BY KEITH LORIA
Pet owners want chews that offer high-quality nutri- tion, functionality, palatability and more. Dog chews
relieve boredom, provide dental benefits such as scraping
plaque away and helping control tartar buildup, and in the
soft chew category, consumers
can find a host of potential benefits, from joint support to skin
and coat health.
Customers want long-lasting,
natural and highly digestible
chews, said Andrea Margelis,
manager of Pets Naturally in Traverse City, Mich.
“They’re aware that not all
chews are safe for their pets and
can cause issues such as digestive
upset and even fractured teeth,”
she said. “They want to know
what’s in the chews and where
they are made.”
Manufacturers and retail-
ers agreed that USA-made and
-sourced chews are a big trend.
“Many pet parents are avoid-
ing China-made products,” said
Bruce J. Flantzer, executive vice
president of Rush Direct Inc.
Pet Products in Wood Dale, Ill.
“Other trends are gluten- and
wheat-free, and long-lasting
chews. We will continue to see
trends that mimic the healthful
alternatives and popular trends
in human diets—products like
kale, quinoa and ‘superfruits’ to
make the chews a healthful yet
The category is moving away
from “engineered” chews, said
Anthony Bennie, founder and
chief nutrition officer of Clear
Conscience Pet LLC in Cape
“The clean label movement is
becoming more important,” he
said. “The ultimate chew for a
dog is a bone, but the consumer
is uneasy to provide real bones,
so it’s important for manufactur-
ers to provide something that can
really give some good chewing
satisfaction to a dog.”
Brook Bickford, owner of
Gone to the Dogs Boutique in St.
Pete Beach, Fla., said customers
ask for chews sans rawhide and
for those that will last a long time.
“I hear all the time about fero-
cious chewers and how the chews
don’t last,” he said. “We also get
a lot of requests for dental chews
for those owners concerned about
their pets’ teeth.”
Brandy Garcia, manager of
Canine Creek Pet Wash & Bou-
tique in Tehachapi, Calif., said
she refers customers to durable,
long-lasting bully horns and
Chris Meiering, director of innovation for Zuke’s in Durango,
Colo., said dog owners are savvy
about ingredient and sourcing
choices; look for allergy-friendly
products; and value rewarding
their pets with wholesome nutrition instead of empty calories.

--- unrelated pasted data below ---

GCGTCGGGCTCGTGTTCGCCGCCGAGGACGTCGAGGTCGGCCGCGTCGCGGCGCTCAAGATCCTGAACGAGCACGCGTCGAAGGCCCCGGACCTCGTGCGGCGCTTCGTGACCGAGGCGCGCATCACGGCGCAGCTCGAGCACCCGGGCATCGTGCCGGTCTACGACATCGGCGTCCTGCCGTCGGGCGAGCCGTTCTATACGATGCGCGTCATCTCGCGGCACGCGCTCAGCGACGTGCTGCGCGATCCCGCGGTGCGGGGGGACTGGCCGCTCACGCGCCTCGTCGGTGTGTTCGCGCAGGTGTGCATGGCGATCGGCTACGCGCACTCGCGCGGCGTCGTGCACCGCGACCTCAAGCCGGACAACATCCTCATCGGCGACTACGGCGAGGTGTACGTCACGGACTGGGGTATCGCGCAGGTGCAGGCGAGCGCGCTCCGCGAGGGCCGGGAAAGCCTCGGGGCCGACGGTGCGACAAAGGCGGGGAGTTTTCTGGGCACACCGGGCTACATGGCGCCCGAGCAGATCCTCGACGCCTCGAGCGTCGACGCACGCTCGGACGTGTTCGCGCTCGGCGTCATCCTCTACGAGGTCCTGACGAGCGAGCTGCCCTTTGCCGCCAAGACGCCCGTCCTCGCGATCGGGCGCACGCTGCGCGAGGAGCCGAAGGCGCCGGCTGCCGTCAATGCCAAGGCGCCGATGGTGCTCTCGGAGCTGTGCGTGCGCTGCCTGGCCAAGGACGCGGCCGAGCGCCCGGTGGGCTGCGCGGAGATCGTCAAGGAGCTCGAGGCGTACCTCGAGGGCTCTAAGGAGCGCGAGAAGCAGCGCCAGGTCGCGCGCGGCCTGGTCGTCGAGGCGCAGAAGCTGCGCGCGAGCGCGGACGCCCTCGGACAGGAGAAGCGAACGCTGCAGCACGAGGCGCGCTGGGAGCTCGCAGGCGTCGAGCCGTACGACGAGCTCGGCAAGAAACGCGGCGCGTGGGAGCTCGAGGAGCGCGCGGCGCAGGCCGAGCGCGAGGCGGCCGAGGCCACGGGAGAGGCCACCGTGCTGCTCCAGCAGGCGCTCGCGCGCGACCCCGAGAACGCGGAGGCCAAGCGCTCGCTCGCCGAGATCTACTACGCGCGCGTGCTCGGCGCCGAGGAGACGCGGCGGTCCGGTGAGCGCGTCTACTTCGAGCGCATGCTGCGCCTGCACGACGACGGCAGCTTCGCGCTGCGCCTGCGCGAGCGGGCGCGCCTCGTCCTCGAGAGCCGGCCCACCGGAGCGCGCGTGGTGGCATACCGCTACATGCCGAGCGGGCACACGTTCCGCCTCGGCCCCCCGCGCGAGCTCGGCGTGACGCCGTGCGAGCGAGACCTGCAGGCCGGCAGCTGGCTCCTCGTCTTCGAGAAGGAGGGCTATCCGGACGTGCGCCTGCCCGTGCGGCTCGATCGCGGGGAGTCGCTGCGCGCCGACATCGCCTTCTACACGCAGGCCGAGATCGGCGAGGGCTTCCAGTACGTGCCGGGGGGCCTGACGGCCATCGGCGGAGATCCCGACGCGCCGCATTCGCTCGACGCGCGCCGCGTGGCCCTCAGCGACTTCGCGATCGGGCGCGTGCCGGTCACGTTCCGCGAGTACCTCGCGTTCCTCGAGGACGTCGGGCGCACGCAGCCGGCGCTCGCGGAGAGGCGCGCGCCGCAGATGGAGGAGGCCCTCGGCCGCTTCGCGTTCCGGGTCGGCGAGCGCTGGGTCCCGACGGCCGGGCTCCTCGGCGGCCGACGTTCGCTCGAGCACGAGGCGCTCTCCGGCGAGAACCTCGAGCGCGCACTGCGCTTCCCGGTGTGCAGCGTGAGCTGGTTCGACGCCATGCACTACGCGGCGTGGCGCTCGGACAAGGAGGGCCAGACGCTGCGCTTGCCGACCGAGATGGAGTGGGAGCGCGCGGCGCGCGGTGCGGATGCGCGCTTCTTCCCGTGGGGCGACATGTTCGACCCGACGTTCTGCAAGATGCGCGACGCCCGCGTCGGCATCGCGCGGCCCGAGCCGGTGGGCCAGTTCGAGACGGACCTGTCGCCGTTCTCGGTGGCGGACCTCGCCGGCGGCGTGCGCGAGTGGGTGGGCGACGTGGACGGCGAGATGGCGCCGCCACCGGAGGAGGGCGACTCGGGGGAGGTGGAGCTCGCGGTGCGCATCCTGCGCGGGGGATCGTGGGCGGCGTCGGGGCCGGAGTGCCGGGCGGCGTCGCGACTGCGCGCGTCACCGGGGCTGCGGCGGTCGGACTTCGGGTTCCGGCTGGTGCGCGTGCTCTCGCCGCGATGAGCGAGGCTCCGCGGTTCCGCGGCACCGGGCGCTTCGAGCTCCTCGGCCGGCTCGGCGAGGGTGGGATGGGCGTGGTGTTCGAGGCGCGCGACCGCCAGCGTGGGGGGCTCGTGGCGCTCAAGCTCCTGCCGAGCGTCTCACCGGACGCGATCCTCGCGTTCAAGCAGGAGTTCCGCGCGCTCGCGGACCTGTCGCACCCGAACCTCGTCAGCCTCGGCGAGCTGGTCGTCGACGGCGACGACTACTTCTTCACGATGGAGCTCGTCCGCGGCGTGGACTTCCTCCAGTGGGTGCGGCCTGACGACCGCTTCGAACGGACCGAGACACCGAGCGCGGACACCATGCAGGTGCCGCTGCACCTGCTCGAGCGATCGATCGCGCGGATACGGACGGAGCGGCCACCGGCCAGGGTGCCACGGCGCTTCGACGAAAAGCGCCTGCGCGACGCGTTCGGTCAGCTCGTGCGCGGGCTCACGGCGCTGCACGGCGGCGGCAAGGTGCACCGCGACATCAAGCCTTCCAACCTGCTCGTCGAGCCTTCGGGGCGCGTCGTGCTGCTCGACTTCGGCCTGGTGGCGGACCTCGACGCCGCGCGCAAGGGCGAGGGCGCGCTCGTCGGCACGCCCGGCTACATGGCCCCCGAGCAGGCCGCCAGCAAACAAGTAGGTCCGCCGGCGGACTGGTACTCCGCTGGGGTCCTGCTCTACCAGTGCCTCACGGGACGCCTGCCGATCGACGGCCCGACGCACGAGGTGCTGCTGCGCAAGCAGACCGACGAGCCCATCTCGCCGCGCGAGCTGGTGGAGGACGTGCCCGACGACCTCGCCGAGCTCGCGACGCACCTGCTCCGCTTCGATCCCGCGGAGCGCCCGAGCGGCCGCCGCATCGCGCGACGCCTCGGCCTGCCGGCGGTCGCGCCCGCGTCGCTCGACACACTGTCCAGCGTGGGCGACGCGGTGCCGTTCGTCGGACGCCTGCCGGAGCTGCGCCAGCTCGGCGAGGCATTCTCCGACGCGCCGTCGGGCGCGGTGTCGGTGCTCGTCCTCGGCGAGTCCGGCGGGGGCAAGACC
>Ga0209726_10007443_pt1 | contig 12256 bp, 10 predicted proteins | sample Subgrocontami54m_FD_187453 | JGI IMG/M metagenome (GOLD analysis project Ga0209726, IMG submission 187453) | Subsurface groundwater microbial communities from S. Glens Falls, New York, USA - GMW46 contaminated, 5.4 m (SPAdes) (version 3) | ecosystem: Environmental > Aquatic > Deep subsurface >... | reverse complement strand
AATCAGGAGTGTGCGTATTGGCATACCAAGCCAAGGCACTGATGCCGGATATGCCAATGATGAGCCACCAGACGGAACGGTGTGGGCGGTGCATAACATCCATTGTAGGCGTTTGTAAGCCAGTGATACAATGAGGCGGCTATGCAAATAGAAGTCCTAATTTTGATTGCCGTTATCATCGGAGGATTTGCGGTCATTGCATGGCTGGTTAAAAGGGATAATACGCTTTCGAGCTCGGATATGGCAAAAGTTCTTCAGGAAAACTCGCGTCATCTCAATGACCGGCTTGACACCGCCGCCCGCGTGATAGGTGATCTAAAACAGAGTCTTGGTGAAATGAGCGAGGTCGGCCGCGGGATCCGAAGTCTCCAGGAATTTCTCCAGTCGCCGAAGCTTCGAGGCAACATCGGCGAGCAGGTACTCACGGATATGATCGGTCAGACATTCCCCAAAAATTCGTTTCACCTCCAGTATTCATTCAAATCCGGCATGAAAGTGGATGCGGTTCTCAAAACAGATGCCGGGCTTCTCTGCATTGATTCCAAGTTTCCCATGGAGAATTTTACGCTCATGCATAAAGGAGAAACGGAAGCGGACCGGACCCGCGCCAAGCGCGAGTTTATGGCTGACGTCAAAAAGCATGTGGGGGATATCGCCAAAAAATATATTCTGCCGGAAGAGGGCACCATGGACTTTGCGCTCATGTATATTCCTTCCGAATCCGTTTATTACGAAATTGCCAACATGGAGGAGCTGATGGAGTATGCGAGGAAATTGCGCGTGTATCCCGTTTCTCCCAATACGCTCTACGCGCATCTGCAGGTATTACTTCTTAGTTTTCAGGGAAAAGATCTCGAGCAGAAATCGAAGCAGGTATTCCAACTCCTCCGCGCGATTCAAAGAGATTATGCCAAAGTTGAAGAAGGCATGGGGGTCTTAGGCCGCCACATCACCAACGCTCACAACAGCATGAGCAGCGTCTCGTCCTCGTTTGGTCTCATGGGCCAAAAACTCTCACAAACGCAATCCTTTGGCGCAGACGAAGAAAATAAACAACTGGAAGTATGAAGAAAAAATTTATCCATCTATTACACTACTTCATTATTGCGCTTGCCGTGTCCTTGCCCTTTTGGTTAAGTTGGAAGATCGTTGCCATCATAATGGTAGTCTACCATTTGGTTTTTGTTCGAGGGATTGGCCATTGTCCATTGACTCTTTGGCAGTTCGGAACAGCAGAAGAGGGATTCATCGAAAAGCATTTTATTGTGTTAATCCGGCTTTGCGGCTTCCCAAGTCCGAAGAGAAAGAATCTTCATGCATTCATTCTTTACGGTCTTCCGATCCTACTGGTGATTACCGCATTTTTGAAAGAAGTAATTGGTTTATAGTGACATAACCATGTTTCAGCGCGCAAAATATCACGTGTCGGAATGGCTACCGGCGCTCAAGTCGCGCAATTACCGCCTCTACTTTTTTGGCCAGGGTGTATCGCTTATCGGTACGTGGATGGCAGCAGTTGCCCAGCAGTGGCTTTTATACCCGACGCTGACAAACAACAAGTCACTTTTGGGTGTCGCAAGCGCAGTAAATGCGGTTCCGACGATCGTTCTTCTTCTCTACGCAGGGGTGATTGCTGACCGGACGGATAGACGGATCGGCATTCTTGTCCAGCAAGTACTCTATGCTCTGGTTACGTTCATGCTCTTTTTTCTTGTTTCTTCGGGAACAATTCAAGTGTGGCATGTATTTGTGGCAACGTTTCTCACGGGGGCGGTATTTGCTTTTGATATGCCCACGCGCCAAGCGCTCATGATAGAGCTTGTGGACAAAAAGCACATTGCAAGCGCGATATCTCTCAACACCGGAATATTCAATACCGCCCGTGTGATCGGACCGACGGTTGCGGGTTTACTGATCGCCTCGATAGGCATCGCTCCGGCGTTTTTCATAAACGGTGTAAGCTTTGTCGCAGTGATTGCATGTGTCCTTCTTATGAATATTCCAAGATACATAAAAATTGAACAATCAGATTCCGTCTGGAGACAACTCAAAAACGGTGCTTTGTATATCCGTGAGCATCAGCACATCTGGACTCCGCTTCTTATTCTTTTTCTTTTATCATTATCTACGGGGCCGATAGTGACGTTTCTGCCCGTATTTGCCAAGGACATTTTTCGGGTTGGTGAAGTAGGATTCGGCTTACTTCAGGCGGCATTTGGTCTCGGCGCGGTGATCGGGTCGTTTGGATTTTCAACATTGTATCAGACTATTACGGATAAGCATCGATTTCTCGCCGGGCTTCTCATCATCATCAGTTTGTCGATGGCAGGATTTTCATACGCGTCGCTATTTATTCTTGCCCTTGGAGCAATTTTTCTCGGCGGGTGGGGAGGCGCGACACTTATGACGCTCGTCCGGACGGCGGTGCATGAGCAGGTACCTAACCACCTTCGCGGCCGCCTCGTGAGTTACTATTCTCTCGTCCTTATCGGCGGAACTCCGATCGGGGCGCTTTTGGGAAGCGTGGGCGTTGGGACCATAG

“An aging population of people and pets is also supporting
the demand for health-centered
or supplemental chews,” Meiering said.
Natural products with easily
understood, whole-food ingredients will continue to be a huge
selling point for customers, according to Redbarn Pet Products’
research, said Rashell Cooper,
marketing director for the Long
Beach, Calif., company.
Today’s consumers have a demanding set of standards when they shop
for chews, which means retailers should stay on top of the category by
offering ample selection, eye-catching displays and product knowledge.
CHEW MERCHANDISING IDEAS
“Use innovative displays, made from natural materials when possible, to help customers better see the product,” said Rashell
Cooper, marketing director for Redbarn Pet Products in Long Beach, Calif. “Using an endcap, featuring different chews as a
product of the month and moving treats to the front of the store all work to aid pet specialty retailers.”
Bruce J. Flantzer, executive vice president of Rush Direct Inc. Pet Products in Wood Dale, Ill., said the company will soon offer
POP displays along with marketing ideas to its retail partners for its new ResQ Naturals line.
“We will provide retailers referrals from the rescue organizations that promote our products,” he said.
Retailers should separate natural chews and bones from “engineered” chews in displays, said Anthony Bennie, founder and
chief nutrition officer of Clear Conscience Pet LLC in Cape Coral, Fla.
“Demonstrate them side by side so consumers can decide what’s best for them,” he said.
At Gone to the Dogs Boutique in St. Pete Beach, Fla., most of the chews are placed together in one section, but owner
Brook Bickford does showcase some of his best-selling chews in the center of the shop, such as the popular Whimzees
At Pets Naturally in Traverse City, Mich., chews are displayed close to the checkout counter to encourage last-minute purchases, said manager Andrea Margelis. “We also have them in a variety of baskets that draw the customers’ eyes.”
Redbarn Pet Products of Long
Beach, Calif., offers three new
flavors of its Bully Slices: pieces
of beef ear and hide trimmed into
rectangular dog chews and covered
with Peanut Butter, French Toast
and Vanilla flavors, said Rashell
Cooper, marketing director.
“They’re all natural, grain free
and high in protein,” Cooper said.
Zuke’s of Durango, Colo.,
introduced Enhance Functional
Chews, designed to support a
dog’s daily health and available in
Calming, Digestion, Endurance,
Fresh Breath, Mobility and Shiny
Coat formulas, said Chris Meiering,
director of innovation.
“Whether its chamomile and
L-theanine for calming or turmeric and MSM for hips and joints,
each form’s primary functional
ingredients are listed on the front
of each package,” Meiering said.
Rush Direct Inc. Pet Products
launched its ResQ Naturals line
of natural, healthful, made in the
USA dog and cat treats, with a
portion of each sale going to rescue organizations across the U.S.,
said Bruce J. Flantzer, executive
vice president of the Wood Dale,
Clear Conscience Pet LLC
in Cape Coral, Fla., has taken a
trachea and enhanced it by infusing it with superfood nutrients
(carrot, tomato, flax and spinach),
said founder and chief nutrition
officer Anthony Bennie.